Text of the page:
While the possibility of existing primary organic matter (OM) in the Montney Formation has been proposed previously (e.g. Beaton et al., 2010; Romero-Sarmiento et al., 2016; Crombez
et al., 2017), the occurrence of primary-OM bearing shale facies, their nature, and characteristics, and the extent of their vertical and lateral distribution have not been evaluated in previous Montney studies.
This work presents results from an
ongoing laboratory study documenting the presence of multiple organic-rich black shale beds along a complete Montney core (230 m) located in SW Alberta. The core covering the entire Montney Formation as wells as the contacts with the Doig and Belloy
formations, provided a unique opportunity to thoroughly 1) document the presence and 2) characterize the geochemical, petrophysical and geomechanical properties of the observed black shale facies. Methods used for core characterization include
programmed pyrolysis, extended slow-heating (ESH) programmed pyrolysis, organic petrography (OM type and thermal maturity), helium pycnometry (grain density, porosity); low-pressure gas (N2, CO2) adsorption (surface area, pore size distribution, pore
volume); X-ray fluorescence (XRF; elemental composition), X-ray Diffraction (XRD; mineralogical composition), rate-of-adsorption (ROA; permeability/diffusivity), profile gas (N2) permeability, mechanical (rebound) hardness, and scanning electron
microscopy (SEM; rock fabric).
In total, approximately 300 black shale beds were counted with individual thicknesses ranging between 1 to 8 cm. While these beds are more abundant in the upper part of the Middle Montney [refer to Davis et al.
(2018) for nomenclature], scattered beds are also present in the lower part of the Middle Montney. Organic petrography observations indicate that the Montney is in the early/peak oil window (VRoeqv ~0.85%) in the study area. Further, the presence of
alginite macerals was confirmed, coexisting with disseminated and pore-filling solid bitumen. These observations call into question the nature and possible source(s) of the hydrocarbons/OM within the Montney Formation - a long-lasting baffling
question for the Montney operators that has been discussed in detail in Ardakani et al., (2020). Detailed core observations (Figure 1) demonstrate that the black shales occur interbedded in sharp contacts with a wide variety of Montney siltstone
facies (e.g. massive, rippled, bioturbated, laminated, heterolithic, soft-deformed), suggesting accumulation of the black shale facies as condensed intervals resulting from paucity in the background silty load.
Regardless of their stratigraphic
position in the core, the organic-rich shale facies have unique characteristics which are highly contrasting with the primary Montney facies including: high organic content (up to 3.5 wt.% TOC), preserved primary organic matter (alginite), high clay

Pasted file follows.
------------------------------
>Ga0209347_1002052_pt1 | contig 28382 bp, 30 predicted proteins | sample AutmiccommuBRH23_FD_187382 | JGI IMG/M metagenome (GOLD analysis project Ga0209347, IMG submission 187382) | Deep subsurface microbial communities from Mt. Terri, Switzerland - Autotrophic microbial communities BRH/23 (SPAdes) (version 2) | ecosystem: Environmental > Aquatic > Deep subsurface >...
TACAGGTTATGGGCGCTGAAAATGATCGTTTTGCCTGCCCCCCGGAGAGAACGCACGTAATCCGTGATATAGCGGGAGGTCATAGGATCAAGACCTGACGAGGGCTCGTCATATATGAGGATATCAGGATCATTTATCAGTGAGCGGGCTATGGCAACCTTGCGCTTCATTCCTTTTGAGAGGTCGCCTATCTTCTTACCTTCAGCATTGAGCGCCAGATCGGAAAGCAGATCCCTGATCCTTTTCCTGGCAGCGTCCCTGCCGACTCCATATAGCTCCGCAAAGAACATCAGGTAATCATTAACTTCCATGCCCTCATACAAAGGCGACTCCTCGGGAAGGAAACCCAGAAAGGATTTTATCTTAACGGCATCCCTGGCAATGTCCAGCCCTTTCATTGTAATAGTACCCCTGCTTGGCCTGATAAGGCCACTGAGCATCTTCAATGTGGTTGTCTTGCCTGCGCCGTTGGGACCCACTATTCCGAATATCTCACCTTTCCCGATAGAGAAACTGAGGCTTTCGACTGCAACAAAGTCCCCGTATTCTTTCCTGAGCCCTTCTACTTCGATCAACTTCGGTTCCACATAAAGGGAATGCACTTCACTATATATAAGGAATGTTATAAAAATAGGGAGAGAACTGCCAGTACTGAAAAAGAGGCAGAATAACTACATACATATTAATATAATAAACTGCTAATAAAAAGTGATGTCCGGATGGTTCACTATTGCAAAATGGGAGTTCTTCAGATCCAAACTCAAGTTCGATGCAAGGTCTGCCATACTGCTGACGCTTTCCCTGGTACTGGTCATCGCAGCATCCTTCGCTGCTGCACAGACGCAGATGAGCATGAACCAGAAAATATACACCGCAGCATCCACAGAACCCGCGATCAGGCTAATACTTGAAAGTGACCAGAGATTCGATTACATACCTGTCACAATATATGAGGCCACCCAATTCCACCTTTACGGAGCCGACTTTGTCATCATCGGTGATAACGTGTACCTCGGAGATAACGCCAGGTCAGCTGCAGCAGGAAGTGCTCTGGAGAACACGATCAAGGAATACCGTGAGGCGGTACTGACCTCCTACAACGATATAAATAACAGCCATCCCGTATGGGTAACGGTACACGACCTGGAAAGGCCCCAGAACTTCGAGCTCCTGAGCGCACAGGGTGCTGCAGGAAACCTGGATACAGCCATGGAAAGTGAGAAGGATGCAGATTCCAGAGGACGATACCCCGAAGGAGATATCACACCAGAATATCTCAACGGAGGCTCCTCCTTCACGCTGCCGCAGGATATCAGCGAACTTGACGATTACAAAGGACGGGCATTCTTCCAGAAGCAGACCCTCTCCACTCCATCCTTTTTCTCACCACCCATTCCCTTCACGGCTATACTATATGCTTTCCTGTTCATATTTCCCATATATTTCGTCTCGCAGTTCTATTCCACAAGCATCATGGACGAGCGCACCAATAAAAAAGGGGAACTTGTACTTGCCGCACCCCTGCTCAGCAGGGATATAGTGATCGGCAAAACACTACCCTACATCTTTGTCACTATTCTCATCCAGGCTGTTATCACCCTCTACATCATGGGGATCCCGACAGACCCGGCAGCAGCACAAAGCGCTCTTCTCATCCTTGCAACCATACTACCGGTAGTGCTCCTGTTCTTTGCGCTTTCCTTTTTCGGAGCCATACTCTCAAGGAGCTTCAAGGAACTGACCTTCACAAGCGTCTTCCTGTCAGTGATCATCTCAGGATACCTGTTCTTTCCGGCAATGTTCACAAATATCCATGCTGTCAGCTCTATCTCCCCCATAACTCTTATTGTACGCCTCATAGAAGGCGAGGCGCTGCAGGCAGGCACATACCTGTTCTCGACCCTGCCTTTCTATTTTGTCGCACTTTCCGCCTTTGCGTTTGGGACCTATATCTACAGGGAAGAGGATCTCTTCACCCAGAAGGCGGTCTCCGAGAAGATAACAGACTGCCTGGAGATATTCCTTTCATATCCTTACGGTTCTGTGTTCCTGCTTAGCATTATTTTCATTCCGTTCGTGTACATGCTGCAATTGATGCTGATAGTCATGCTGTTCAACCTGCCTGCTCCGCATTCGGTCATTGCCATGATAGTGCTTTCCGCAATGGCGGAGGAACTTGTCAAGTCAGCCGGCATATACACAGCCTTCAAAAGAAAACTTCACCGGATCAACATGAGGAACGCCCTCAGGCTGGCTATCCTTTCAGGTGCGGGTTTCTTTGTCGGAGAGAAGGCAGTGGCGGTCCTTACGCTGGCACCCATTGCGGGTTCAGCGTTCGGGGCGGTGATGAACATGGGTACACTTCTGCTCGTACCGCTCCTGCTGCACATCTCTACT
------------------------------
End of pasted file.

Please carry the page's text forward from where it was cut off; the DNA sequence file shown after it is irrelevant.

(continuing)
minerals content (up to 70%), poorly sorted grains which sizes range from <2 to 50 µm, very low carbonate content (<5%), elevated pyrite contents (up to 13%), elevated grain density values (up to 2.78 g/cc), and elevated concentrations of elemental
proxies such as S, U, Mo, Ni, Zn and V. Based on the low-pressure gas (CO2, N2) adsorption analysis, the organic-rich shale facies have higher surface area and pore volumes, and smaller pore diameters compared to the siltstone/sandstone facies.
High-resolution (2 cm) rock hardness values measured along the full core (230 m) result in very low hardness values for the black shale facies (< 500 HLD) in comparison to siltstone facies (up to 900 HLD).
Understanding the geological,
petrophysical and rock mechanical properties of the commonly 'overlooked' black shale facies within the Montney Formation might have significant implications for 1) evaluating hydrocarbon storage and transport properties along both vertical and
horizontal wells and 2) optimizing hydraulic fracturing operations along multi-fractured horizontal wells. Most of the black shale beds identified herein display polished slip faces and/or cleavage - previously described by Davis et al. (2014) -
causing these beds to potentially be 'weak' interfaces which, in turn, could become preferred or undesirable targets in terms of future exploration (i.e. drilling) and completion (i.e. hydraulic fracturing) in order to enhance the propagation and
connectivity of induced hydraulic fractures.
The identification of black shaly beds in the Montney further highlights the necessity of considering an unbiased sampling strategy for future laboratory-based analyses (e.g. mineralogy, Rock-Eval,
organic petrography, etc.) in order to increase the validity of interpretations. The findings of this study could be beneficial to operators developing Montney tight oil resources by allowing them to identify and target specific zones with reservoir
quality and rock mechanical properties amenable to maximizing hydrocarbon production.